How to Start and Run a Peer Supervision Group - Julian McNally

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Starting and Running ACT Peer Supervision Groups

The Who

Who are you going to invite? Who do you see as the natural constituency for this group? This will depend on the purpose (see ‘The Why’). You may have a focus on a specific clinical population, or you may have a group comprised simply of people in the same geographical area who can get to the meeting each week.

The other important person-focused issue though is whether to have a ‘closed’ or ‘open’ group. Open groups let new members come in at any time and attend for as little as one session or as many as they like. Closed groups run a bit more like a club, where the same people commit to attending regularly with only occasional intakes of new people. The main advantage of open groups is that there is continual ‘fresh blood’ as new people join, so it is less likely that the discussion will feel ‘stale’. The main advantages of the closed group are that levels of trust and safety are higher and this may lead to a greater sense of continuity in participants’ learning.

The Why

Decide your group's purpose and focus:

  • learning techniques
  • 'troubleshooting' applications
  • debriefing from clinical work
  • learning to develop ACT interventions
  • applying ACT to specific clinical populations (e.g. eating disorders)
  • or in specific practice contexts (e.g. residential substance abuse)
  • overall ACT practitioner development

The Where: Have Your Premises Serve Your Purposes

The ideal ACT PSG venue has the following qualities. Think of these as ways of 'lowering resistance' to attendance. Since many people will be attending in unpaid time, possibly at the end of a hard day's work, we want to make it as easy as possible for them to arrive and as enjoyable as possible to stay.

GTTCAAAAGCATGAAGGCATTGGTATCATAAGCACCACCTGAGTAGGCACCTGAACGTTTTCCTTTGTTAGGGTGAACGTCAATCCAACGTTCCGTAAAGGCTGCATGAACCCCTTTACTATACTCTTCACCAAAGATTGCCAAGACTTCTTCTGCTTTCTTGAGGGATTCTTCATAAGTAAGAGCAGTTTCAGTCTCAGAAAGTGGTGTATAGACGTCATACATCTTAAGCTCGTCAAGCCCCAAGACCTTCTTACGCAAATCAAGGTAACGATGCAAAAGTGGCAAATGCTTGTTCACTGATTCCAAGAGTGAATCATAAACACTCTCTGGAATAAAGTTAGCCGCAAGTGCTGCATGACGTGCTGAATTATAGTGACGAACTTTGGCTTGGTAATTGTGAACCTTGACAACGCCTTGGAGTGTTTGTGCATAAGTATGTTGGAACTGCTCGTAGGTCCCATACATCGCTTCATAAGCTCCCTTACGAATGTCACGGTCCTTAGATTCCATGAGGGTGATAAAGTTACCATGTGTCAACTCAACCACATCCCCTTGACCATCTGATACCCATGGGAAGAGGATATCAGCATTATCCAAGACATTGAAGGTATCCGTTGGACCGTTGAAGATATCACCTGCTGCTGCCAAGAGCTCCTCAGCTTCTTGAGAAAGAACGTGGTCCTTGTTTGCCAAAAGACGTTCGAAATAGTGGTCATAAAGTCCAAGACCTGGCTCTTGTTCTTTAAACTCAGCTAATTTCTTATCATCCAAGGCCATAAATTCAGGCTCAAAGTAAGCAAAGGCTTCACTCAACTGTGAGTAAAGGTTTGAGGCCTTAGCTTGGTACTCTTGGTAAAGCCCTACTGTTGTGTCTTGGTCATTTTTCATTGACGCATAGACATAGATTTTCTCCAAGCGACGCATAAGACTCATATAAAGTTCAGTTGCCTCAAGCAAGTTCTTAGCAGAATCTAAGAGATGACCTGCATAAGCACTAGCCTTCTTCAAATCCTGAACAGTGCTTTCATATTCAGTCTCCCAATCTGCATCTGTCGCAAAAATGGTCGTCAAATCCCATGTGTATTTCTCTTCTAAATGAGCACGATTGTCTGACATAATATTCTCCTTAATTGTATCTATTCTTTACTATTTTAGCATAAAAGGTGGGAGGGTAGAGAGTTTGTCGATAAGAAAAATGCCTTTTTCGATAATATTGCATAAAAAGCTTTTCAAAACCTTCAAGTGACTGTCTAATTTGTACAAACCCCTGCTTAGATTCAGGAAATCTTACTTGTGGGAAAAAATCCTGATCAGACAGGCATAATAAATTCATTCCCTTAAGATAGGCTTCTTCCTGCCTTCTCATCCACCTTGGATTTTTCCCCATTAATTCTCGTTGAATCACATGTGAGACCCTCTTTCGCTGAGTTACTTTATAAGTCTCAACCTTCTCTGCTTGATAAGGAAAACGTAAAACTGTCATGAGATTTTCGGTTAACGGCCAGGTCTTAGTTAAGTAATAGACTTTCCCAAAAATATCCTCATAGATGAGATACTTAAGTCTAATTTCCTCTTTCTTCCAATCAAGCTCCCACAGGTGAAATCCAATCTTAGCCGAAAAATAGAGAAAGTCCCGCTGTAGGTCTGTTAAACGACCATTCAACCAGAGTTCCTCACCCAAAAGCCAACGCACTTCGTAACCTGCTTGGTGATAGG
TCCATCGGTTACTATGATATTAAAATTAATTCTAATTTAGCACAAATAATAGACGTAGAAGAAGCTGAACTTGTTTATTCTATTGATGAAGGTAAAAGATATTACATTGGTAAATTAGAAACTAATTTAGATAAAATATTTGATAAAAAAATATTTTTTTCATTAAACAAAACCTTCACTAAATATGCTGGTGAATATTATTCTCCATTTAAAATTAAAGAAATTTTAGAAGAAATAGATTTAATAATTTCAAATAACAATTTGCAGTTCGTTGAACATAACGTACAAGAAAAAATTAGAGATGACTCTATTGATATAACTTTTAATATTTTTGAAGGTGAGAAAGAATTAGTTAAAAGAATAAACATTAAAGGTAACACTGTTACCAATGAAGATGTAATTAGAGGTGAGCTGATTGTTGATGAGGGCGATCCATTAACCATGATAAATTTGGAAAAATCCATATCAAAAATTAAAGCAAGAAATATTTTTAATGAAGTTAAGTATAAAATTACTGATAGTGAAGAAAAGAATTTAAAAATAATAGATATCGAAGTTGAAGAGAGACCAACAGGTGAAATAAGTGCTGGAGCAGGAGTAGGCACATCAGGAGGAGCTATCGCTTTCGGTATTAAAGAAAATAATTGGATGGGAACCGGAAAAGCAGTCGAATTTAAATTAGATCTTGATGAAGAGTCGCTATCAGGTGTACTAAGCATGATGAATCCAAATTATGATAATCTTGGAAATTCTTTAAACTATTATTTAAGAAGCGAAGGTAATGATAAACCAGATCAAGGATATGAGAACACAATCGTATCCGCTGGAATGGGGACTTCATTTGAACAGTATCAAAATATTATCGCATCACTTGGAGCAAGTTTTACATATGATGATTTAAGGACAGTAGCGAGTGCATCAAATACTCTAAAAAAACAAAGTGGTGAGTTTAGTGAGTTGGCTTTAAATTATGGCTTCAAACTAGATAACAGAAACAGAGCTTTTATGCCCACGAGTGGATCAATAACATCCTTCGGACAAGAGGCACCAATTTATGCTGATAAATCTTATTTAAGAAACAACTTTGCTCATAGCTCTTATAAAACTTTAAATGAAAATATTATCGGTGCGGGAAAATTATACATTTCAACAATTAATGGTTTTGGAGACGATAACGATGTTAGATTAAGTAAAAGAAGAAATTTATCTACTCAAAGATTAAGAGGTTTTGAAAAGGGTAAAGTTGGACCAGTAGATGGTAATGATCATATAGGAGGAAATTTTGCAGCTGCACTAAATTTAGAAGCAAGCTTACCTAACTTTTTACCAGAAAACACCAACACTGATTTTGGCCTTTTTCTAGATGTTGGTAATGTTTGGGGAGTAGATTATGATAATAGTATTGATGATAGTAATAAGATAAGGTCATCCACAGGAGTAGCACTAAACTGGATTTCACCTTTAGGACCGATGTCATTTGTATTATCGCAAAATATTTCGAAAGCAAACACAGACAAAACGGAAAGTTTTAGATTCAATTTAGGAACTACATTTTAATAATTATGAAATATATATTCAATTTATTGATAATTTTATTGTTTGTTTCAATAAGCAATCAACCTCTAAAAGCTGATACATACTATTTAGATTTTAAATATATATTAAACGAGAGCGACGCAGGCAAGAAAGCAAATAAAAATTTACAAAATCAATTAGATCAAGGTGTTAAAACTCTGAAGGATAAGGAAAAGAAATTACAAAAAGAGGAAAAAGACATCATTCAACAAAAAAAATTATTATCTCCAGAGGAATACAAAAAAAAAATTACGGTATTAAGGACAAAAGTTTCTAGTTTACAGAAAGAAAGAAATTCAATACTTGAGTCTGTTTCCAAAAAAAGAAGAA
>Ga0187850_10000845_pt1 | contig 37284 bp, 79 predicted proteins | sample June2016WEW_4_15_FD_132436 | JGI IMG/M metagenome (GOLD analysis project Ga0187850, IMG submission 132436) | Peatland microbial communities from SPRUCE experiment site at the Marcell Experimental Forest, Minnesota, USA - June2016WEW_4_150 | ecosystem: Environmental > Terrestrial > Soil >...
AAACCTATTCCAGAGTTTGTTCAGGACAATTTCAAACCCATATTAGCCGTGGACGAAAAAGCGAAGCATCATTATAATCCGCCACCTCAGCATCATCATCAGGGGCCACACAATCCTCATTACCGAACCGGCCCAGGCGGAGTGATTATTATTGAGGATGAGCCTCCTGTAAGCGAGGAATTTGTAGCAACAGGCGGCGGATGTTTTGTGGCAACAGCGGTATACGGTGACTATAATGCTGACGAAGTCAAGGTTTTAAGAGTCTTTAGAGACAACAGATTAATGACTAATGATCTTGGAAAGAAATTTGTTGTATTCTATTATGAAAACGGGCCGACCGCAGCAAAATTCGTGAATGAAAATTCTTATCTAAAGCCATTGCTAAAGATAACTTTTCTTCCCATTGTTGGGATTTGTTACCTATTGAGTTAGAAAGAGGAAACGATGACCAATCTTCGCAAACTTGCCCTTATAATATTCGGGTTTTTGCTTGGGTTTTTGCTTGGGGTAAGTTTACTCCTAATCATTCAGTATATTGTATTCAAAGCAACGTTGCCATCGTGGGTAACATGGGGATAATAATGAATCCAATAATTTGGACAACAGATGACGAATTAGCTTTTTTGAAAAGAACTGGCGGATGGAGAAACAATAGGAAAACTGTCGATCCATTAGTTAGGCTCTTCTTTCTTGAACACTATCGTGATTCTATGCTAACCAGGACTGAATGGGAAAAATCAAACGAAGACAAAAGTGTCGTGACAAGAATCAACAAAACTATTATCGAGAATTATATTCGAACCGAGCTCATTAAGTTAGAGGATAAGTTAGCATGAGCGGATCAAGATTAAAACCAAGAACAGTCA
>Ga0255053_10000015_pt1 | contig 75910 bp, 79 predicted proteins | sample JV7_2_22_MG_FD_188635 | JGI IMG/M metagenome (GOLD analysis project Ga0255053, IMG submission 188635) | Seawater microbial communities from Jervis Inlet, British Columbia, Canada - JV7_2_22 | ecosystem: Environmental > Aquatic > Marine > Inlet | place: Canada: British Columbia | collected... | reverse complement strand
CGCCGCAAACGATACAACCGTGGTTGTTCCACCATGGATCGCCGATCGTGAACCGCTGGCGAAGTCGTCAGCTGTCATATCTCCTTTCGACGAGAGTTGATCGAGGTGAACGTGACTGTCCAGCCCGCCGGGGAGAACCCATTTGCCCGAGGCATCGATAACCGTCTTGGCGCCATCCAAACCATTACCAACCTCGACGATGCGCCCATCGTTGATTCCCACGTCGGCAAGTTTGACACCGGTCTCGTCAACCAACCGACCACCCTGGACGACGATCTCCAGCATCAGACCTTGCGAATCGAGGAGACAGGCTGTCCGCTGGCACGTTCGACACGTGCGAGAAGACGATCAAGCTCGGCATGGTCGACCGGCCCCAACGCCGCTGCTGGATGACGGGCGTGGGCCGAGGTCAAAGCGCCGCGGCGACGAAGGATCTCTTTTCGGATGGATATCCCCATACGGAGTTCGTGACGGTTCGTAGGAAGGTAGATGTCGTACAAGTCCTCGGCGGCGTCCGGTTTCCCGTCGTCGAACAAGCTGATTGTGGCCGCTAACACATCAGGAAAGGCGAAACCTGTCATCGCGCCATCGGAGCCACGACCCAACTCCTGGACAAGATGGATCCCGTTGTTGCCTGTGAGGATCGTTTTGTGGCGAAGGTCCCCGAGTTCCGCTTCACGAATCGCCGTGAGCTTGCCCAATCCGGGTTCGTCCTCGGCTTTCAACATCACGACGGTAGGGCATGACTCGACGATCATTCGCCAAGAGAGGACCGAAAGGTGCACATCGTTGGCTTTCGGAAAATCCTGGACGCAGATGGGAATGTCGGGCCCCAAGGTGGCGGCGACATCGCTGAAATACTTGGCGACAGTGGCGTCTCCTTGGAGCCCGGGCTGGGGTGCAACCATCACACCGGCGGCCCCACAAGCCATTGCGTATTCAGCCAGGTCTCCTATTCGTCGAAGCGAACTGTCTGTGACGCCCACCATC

• Located near public transport, cheap or free parking and cafes, restaurants or bars for after-group discussions.
  • Easy to find. In a well-marked or prominent building or if you don't have access to such a building, at least provide a map and directions. Note that if you're posting details of your group here (ACBS web site) you can easily provide links to GoogleMaps or Mapquest maps. Go to their websites and enter the address and they will provide you with a map you can paste into documents, but also with links you can paste into your PSG description.
  • The room. Large enough that fifteen people can talk among themselves comfortably, but small enough that three people won’t ‘rattle around’. Minimal room equipment is a whiteboard or blackboard, but even this can be foregone if your group doesn’t ‘do’ diagrams (Hexaflex etc.) or if you do them on large sheets of paper that everyone can see. Other handy things to have can be overhead or slide projectors and other such teaching paraphernalia and of course, the usual ACT ‘props’: Fingercuffs, rope for Tug Of War With A Monster, etc.

The How

There are books written on how to run PSGs (a good one is Brigid Proctor’s Group Supervision: A Guide To Creative Practice) and it might be a good idea to consult one before starting your group. Caution: the following reflects my opinion on our experience in Melbourne. It’s not the official ACT PSG system, rather just a way to set up and run a group.

A little history about our group first. The Melbourne ACT peer supervision group has run since Russ Harris first contacted interested practitioners in October 2004. Initially it was set up as an ‘interest group’. The problem we encountered with this label and purpose was that once you’ve shown you're interested then what? People attending in these early days tended to have one of the following two responses. Either they learnt a little information about ACT at these meetings and because they put it in the ‘that’s interesting, I might explore that more one day’ category stopped attending the meetings. Or they were enthused to start learning skills and applications of the approach immediately but became frustrated that there was no progression in knowledge and skill.

At one of our meetings Russ repeated Kirk Strosahl’s observation that workshops produce zealots, supervised practice produces practitioners. This prompted Russ to suggest that the group ‘morph’ into a peer supervision group which he led through 2005 and part of 2006. At this time I was able to secure a venue at RMIT University which gave us a home and consequently I started convening the group in June 2006.

At the end of this document is the format for supervision that we have used at the group since at least late 2006. From the feedback our members have given, this format has worked well, although for a small group (five or fewer members) two supervisors is probably overkill. We instituted this though at a time when our numbers were around 8-10 people regularly.